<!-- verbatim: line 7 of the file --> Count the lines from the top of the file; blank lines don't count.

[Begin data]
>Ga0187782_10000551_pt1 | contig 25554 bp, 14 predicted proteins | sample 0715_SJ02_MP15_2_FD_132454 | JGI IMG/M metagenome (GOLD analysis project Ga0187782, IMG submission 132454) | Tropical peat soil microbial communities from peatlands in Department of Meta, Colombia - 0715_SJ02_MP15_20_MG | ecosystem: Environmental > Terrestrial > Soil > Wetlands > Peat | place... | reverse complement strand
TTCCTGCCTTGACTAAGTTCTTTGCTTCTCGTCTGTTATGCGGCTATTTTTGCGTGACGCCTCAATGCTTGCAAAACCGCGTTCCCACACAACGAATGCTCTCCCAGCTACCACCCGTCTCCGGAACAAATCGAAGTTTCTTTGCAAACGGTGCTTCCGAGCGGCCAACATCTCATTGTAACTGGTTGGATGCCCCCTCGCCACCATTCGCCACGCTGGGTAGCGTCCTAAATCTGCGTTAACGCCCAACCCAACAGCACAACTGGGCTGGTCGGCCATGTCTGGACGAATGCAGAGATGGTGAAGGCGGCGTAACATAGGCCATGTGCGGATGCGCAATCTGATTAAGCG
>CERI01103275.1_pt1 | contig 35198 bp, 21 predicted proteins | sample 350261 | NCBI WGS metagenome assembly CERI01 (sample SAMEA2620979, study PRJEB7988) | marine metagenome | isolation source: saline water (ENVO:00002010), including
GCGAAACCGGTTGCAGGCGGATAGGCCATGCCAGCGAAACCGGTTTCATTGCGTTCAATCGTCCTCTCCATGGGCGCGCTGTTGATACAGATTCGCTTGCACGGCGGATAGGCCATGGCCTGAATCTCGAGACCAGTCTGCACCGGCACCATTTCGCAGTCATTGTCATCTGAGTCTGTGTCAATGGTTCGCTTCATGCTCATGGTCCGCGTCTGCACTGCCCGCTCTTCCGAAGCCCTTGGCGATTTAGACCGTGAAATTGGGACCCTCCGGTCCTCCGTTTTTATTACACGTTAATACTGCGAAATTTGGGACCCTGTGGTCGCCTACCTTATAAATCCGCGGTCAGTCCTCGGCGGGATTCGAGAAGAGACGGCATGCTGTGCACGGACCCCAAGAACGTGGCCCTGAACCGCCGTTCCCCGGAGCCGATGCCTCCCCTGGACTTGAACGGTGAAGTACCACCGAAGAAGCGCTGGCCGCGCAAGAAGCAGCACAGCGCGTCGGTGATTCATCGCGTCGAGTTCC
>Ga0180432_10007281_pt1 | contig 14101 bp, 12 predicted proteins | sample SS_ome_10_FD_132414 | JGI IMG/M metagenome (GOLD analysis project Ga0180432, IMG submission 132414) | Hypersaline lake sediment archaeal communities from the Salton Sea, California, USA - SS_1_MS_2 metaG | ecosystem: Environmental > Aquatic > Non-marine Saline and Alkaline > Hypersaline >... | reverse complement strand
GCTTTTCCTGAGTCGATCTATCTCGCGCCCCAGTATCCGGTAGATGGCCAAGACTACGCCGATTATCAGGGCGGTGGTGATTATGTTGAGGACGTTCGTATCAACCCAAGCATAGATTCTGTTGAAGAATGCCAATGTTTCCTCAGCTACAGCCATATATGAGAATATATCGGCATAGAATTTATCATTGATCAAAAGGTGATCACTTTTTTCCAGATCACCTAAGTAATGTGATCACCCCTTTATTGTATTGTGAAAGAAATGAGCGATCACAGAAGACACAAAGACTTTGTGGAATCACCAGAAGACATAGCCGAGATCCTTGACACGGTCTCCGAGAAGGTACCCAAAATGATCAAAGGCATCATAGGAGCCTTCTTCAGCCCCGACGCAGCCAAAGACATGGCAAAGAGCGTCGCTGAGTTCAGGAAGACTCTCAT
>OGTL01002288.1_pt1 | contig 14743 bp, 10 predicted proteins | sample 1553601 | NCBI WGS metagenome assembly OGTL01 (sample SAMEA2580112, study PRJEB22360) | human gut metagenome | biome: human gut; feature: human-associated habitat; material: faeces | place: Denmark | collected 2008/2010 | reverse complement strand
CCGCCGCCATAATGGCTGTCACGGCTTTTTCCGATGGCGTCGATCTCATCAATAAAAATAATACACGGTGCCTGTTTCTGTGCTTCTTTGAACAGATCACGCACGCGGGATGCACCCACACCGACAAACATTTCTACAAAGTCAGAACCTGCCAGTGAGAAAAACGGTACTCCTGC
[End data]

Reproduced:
>OGTL01002288.1_pt1 | contig 14743 bp, 10 predicted proteins | sample 1553601 | NCBI WGS metagenome assembly OGTL01 (sample SAMEA2580112, study PRJEB22360) | human gut metagenome | biome: human gut; feature: human-associated habitat; material: faeces | place: Denmark | collected 2008/2010 | reverse complement strand